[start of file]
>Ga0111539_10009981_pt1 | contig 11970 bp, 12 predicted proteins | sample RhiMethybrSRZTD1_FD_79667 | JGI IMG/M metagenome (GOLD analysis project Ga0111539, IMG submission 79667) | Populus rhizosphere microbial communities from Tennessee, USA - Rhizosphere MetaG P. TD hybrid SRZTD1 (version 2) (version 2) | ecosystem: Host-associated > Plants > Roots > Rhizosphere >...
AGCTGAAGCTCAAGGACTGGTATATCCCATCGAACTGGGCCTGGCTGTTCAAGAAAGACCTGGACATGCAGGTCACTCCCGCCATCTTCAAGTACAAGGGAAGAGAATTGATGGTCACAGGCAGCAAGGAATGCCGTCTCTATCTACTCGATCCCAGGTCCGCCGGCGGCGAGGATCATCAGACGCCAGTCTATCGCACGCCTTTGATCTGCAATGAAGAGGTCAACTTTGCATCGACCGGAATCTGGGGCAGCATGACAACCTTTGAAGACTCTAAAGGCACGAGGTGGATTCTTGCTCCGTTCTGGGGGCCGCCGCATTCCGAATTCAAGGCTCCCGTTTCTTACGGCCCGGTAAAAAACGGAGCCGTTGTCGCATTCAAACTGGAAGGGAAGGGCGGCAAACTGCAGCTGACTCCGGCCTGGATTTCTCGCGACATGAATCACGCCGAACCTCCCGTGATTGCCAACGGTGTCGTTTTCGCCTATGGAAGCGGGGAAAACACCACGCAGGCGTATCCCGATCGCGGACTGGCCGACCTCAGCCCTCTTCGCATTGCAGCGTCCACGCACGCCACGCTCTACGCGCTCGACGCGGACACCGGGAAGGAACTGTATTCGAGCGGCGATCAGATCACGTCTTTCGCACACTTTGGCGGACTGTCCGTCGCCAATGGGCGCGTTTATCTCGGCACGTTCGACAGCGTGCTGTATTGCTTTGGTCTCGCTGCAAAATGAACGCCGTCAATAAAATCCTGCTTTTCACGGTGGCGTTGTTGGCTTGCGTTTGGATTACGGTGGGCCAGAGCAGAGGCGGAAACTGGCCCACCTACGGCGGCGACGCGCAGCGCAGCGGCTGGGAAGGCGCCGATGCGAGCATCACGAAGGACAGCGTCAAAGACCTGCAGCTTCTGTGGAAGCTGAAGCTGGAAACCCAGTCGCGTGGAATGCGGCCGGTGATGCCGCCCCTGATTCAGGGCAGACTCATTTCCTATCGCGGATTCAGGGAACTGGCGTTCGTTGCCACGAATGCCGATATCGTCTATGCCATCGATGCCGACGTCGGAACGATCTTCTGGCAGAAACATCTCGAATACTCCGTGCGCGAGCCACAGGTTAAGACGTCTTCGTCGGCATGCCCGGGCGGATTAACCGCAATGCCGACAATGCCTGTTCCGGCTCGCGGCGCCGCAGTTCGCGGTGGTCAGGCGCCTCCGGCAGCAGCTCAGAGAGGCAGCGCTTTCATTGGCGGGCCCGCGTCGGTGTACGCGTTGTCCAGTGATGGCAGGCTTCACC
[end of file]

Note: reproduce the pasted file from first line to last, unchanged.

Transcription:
>Ga0111539_10009981_pt1 | contig 11970 bp, 12 predicted proteins | sample RhiMethybrSRZTD1_FD_79667 | JGI IMG/M metagenome (GOLD analysis project Ga0111539, IMG submission 79667) | Populus rhizosphere microbial communities from Tennessee, USA - Rhizosphere MetaG P. TD hybrid SRZTD1 (version 2) (version 2) | ecosystem: Host-associated > Plants > Roots > Rhizosphere >...
AGCTGAAGCTCAAGGACTGGTATATCCCATCGAACTGGGCCTGGCTGTTCAAGAAAGACCTGGACATGCAGGTCACTCCCGCCATCTTCAAGTACAAGGGAAGAGAATTGATGGTCACAGGCAGCAAGGAATGCCGTCTCTATCTACTCGATCCCAGGTCCGCCGGCGGCGAGGATCATCAGACGCCAGTCTATCGCACGCCTTTGATCTGCAATGAAGAGGTCAACTTTGCATCGACCGGAATCTGGGGCAGCATGACAACCTTTGAAGACTCTAAAGGCACGAGGTGGATTCTTGCTCCGTTCTGGGGGCCGCCGCATTCCGAATTCAAGGCTCCCGTTTCTTACGGCCCGGTAAAAAACGGAGCCGTTGTCGCATTCAAACTGGAAGGGAAGGGCGGCAAACTGCAGCTGACTCCGGCCTGGATTTCTCGCGACATGAATCACGCCGAACCTCCCGTGATTGCCAACGGTGTCGTTTTCGCCTATGGAAGCGGGGAAAACACCACGCAGGCGTATCCCGATCGCGGACTGGCCGACCTCAGCCCTCTTCGCATTGCAGCGTCCACGCACGCCACGCTCTACGCGCTCGACGCGGACACCGGGAAGGAACTGTATTCGAGCGGCGATCAGATCACGTCTTTCGCACACTTTGGCGGACTGTCCGTCGCCAATGGGCGCGTTTATCTCGGCACGTTCGACAGCGTGCTGTATTGCTTTGGTCTCGCTGCAAAATGAACGCCGTCAATAAAATCCTGCTTTTCACGGTGGCGTTGTTGGCTTGCGTTTGGATTACGGTGGGCCAGAGCAGAGGCGGAAACTGGCCCACCTACGGCGGCGACGCGCAGCGCAGCGGCTGGGAAGGCGCCGATGCGAGCATCACGAAGGACAGCGTCAAAGACCTGCAGCTTCTGTGGAAGCTGAAGCTGGAAACCCAGTCGCGTGGAATGCGGCCGGTGATGCCGCCCCTGATTCAGGGCAGACTCATTTCCTATCGCGGATTCAGGGAACTGGCGTTCGTTGCCACGAATGCCGATATCGTCTATGCCATCGATGCCGACGTCGGAACGATCTTCTGGCAGAAACATCTCGAATACTCCGTGCGCGAGCCACAGGTTAAGACGTCTTCGTCGGCATGCCCGGGCGGATTAACCGCAATGCCGACAATGCCTGTTCCGGCTCGCGGCGCCGCAGTTCGCGGTGGTCAGGCGCCTCCGGCAGCAGCTCAGAGAGGCAGCGCTTTCATTGGCGGGCCCGCGTCGGTGTACGCGTTGTCCAGTGATGGCAGGCTTCACC